The refreshing splash of Snapple alleviates my throat. An ad for the Psychic Friends Network diverts my attention to the TV, and I listen as they declare that they can discern what the ordinary mortal cannot.
Why not? I pick up the phone and call.
My “pathfinder” identifies herself as Tabitha. After probing statistics from me she informs me that a vacation is in the near future, well deserved after finishing the amazing project I’ve been involved with at work. I’m slow to anger, good with people, and the girl I’m considering for marriage is pregnant with my child, a “beautiful baby boy” to be exact. “Aren’t you astonished by how much I see?” she asks. I reply, “Suppose I told you that I work at a factory, performing the same monotonous tasks day in and day out, nothing ‘amazing.’ Furthermore, I haven’t been laid in a year, and within the course of this evening I’ve slaughtered 17 friends of mine. How would you decipher that?” The nutty thing is that she took this call live on television, so I can see her face grow completely pale. It’s hysterical.
My smile fades when I tip the bottle of Snapple to my lips: empty. Dammit! I heave the phone at the TV, cracking the screen and sending pieces of the phone ricocheting across the room.
Well, this is where I’m at. No use in getting frantic. I load my gun to capacity, along with four extra banana clips, and rise to my feet. A chill shoots through my body, awakening goosebumps everywhere.
“This is crazy! If you go upstairs, they’ll swarm you, and then what? You’ll spend the rest of you life in a cage.”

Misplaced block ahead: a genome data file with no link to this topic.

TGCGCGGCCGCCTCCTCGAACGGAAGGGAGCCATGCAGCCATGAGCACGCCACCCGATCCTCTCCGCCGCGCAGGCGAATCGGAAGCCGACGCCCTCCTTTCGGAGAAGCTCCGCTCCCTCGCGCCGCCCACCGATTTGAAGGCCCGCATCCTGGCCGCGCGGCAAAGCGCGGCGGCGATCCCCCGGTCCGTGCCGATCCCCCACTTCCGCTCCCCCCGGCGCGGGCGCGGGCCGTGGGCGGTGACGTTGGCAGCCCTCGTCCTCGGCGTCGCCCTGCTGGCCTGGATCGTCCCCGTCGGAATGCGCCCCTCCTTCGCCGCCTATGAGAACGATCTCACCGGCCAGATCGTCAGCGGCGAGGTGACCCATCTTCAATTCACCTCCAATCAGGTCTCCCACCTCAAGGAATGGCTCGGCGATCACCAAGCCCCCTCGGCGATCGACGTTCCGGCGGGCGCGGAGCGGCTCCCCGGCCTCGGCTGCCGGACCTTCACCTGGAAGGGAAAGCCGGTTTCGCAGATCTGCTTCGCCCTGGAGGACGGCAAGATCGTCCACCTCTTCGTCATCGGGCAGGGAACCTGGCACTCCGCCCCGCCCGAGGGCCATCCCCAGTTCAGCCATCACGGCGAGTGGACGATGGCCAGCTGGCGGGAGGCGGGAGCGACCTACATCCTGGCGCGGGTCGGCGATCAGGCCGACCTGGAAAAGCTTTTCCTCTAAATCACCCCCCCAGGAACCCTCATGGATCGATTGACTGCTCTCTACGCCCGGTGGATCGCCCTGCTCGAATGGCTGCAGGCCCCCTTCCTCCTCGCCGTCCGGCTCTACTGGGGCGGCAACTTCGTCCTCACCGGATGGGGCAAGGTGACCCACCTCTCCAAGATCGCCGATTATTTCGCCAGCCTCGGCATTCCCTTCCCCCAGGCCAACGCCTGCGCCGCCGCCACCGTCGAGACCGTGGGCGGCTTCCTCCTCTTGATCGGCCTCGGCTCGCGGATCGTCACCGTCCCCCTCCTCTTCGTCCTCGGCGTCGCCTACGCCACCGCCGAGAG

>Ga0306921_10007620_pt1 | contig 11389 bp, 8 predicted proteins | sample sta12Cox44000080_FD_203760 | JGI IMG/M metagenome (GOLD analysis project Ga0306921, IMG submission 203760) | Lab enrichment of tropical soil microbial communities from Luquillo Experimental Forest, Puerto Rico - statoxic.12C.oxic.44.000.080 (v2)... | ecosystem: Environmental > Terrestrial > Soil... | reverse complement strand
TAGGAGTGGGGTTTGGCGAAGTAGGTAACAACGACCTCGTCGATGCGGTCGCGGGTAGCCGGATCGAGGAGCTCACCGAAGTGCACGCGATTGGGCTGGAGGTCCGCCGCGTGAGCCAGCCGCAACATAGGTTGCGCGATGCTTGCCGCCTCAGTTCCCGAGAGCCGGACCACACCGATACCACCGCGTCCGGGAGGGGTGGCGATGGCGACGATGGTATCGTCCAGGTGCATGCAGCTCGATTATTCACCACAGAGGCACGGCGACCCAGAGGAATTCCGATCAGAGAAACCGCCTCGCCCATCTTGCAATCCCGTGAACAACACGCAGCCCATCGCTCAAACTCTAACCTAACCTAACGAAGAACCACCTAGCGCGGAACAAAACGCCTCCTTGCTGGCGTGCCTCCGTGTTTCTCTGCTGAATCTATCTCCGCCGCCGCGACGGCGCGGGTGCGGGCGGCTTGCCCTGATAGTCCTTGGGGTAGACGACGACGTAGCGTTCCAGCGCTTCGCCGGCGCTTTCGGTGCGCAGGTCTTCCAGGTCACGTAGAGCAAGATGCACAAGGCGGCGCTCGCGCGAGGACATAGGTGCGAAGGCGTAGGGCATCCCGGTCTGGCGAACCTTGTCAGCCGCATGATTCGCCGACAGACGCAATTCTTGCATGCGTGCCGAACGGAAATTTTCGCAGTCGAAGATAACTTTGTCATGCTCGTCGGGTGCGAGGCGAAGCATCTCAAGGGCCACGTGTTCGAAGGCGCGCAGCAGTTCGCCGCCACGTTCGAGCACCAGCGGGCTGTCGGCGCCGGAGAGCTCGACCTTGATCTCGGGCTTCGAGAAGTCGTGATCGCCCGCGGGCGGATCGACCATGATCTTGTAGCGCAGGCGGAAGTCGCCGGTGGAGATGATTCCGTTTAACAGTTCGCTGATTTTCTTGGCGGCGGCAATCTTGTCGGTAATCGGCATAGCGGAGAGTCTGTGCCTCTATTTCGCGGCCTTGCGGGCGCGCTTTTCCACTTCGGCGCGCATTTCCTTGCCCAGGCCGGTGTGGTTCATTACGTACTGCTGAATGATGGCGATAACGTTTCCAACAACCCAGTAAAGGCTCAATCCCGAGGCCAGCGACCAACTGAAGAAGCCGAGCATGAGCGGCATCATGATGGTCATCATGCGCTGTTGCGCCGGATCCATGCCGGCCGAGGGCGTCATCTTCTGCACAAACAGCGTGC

“Don’t listen to him! We’re running the show here, not them! We’ve got enough ammo to take on an army; we’ve got this under control!”
I’ve long since given up reasoning with them, being that it only causes more conflict, with less clarity than before. All I know right now is that I’m thirsty, and there’s an ice cold bottle of Snapple Rain waiting for me in the fridge up there. My lips are starting to crack, my tongue feels like sandpaper, and it’s almost impossible to swallow.
The relief that awaits me is worth more than the risk imposed here.
Approaching the stairs, I look down once more at the cop’s body, just like I did when he fell. For the first time, I’m filled with remorse. This man was still alive when he landed here (despite the fact that I’d already shot him at least 20 times), and he looked into my eyes as I pointed the barrel at his face and squeezed the trigger thrice more, finishing him off. My maniacal confidence is beginning to crumble.